Pattens for my 1470-90s dresses


Research and Inspiration

The reason to make a pair of pattens in a haste was that I do not own a pair of proper historic shoes. I realised one night I could probably, with some help, manage to make a pair of simple wooden pattens and wear them just with my hose. It would make me feel a lot better than by using modern shoes!

A nice collection of links for documentation of pattens can be seen here. Marc Carsons shoe site has a section on pattens. And there is a wonderful german site on pattens and shoes. It is from this drawing (from the german site) I decided to base my pattens! Although, without the hinge.



Construction and Materials

This first pair of pattens were made of alder wood. I did not make them by my self, but had good help from a collegue with a wood workshop and also a friend who had made a pair of pattens before. The main form was cut out with modern machines, but the final work was made with hand tools. A scrapbit of leather, approximately 3mm thick, was used for the upper parts. It was originaly cut out like the drawing above, but the leather broke and I had to improvise. I cut away the overlapping bits and made two lacing holes on either side and used a hemp cord to tie them up. Maybe not a proper way of closure, but at least I could use my fancy pattens.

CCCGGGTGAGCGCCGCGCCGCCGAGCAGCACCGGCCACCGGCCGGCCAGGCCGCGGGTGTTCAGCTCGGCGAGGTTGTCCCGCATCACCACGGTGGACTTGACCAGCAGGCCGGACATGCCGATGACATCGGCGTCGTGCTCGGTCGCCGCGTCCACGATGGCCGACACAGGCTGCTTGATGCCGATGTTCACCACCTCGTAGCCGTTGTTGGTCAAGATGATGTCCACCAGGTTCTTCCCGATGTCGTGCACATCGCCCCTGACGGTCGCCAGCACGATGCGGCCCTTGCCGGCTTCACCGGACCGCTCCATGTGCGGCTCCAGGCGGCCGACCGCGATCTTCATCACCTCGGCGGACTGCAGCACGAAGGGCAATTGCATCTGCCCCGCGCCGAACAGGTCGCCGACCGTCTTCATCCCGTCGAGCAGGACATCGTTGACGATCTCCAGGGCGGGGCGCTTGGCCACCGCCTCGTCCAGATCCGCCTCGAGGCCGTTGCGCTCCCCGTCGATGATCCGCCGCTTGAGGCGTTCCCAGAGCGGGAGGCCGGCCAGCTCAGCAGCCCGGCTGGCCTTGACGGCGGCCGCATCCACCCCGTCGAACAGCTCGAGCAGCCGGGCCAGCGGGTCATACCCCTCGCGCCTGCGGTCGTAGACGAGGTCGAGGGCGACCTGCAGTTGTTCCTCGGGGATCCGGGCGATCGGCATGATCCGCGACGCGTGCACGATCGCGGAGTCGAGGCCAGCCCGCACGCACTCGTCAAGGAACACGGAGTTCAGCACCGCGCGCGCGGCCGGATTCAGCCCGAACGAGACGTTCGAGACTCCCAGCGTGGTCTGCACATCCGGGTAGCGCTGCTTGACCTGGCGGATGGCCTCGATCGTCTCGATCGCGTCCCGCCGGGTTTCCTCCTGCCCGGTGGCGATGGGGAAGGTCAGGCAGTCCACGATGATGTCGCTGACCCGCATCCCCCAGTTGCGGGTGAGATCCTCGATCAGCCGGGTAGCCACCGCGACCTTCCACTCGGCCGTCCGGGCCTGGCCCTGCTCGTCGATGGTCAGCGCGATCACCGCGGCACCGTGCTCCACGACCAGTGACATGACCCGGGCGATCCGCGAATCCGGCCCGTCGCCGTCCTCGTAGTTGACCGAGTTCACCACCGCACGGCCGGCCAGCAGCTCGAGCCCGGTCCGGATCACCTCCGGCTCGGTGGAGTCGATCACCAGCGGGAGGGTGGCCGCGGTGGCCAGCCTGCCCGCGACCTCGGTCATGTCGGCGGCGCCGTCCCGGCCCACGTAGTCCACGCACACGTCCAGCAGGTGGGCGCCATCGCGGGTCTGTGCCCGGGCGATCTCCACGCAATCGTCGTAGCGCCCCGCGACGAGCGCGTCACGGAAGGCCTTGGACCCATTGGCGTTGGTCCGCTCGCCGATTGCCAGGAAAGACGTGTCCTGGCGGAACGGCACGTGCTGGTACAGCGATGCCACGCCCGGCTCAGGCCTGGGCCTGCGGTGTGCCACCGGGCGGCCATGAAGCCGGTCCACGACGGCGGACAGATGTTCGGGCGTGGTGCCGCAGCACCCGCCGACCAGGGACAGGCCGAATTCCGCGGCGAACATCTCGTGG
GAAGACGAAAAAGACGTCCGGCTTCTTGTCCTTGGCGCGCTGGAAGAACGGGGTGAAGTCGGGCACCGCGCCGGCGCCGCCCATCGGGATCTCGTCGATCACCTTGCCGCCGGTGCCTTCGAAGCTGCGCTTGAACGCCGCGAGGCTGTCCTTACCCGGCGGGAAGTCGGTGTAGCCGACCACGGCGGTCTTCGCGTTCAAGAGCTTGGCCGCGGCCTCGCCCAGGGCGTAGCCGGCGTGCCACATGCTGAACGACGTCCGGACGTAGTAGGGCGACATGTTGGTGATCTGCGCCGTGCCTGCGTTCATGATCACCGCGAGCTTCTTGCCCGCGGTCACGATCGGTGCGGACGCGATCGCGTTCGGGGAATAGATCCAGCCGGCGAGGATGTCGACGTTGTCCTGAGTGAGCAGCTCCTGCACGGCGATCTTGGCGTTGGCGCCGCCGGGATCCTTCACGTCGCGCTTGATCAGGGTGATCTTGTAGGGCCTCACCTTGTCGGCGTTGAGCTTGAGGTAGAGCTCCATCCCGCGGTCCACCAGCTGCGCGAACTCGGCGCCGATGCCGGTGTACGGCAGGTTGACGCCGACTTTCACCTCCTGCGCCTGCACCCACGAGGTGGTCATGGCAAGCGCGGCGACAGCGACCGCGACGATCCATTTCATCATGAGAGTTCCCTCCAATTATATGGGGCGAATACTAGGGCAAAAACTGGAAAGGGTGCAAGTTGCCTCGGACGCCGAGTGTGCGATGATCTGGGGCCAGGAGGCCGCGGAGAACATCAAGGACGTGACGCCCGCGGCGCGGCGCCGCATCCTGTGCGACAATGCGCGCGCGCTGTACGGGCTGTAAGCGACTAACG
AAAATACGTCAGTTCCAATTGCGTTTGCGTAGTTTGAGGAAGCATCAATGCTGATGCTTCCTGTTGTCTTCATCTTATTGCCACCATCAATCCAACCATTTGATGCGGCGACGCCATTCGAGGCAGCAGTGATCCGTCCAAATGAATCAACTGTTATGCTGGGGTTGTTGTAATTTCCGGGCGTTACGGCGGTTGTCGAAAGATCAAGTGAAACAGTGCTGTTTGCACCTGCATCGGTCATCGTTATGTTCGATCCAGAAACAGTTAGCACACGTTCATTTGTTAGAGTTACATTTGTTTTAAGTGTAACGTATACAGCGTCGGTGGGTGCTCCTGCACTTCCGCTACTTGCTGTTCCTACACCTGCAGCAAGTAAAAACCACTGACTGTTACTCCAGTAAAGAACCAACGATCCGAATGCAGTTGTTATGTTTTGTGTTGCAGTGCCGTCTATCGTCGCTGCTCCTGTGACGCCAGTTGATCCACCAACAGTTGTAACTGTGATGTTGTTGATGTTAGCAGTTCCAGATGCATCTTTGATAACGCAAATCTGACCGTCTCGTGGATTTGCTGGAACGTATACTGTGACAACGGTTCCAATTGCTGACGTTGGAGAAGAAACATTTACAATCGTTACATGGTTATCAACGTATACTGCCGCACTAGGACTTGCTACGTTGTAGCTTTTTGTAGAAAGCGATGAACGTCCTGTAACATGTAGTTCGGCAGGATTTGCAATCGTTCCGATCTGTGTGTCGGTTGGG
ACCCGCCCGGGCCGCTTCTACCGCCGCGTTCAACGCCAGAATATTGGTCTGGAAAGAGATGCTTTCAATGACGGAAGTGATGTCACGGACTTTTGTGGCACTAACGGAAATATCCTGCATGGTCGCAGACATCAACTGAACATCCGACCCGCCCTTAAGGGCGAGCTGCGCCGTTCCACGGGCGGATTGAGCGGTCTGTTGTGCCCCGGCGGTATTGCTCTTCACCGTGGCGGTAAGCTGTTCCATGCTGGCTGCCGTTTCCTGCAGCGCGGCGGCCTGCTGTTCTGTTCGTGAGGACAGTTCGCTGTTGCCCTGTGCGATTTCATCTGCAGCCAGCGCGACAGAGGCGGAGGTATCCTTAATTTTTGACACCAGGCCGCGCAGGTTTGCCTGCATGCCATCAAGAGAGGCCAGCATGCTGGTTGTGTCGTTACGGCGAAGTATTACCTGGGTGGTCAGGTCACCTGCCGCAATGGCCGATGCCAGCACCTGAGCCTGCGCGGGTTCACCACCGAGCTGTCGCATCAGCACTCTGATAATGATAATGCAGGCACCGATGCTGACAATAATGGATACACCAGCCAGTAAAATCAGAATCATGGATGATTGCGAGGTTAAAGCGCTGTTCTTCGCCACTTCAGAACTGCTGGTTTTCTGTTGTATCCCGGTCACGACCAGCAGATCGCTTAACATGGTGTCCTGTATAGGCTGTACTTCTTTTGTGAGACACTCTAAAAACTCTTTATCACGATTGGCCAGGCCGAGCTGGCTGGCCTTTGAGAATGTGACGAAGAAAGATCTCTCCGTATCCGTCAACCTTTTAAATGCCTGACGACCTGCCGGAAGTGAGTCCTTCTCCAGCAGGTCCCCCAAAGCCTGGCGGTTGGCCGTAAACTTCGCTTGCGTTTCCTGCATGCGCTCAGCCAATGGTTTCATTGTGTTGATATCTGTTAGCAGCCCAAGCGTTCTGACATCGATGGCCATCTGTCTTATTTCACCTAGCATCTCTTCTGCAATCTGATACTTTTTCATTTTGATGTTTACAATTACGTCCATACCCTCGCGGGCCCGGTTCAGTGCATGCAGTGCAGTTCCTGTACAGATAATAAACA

The most important part I learned was to try out where the heel part and the front part should be cut away. This is most important for walking in the pattens. They should be easy to tip back and forth just moving your weight slightly. If they are correctly balanced you can walk in them as in any modern shoe.

We also cut a small hollow for the heel and the ball of the foot, which gives a bit more comfort!


Due to my weak ancles I realised I need to make a heel closure too. Also, using pattens with hose without shoes is more slippery than using pattens with shoes with a leather sole...


And when I someday manage to make myself a pair of proper long pointed shoes, I want these...

... made out of leather and cork. sounds nice and comfy! Aren't they PRETTY?!? (also from the German site above)


Myra ©2004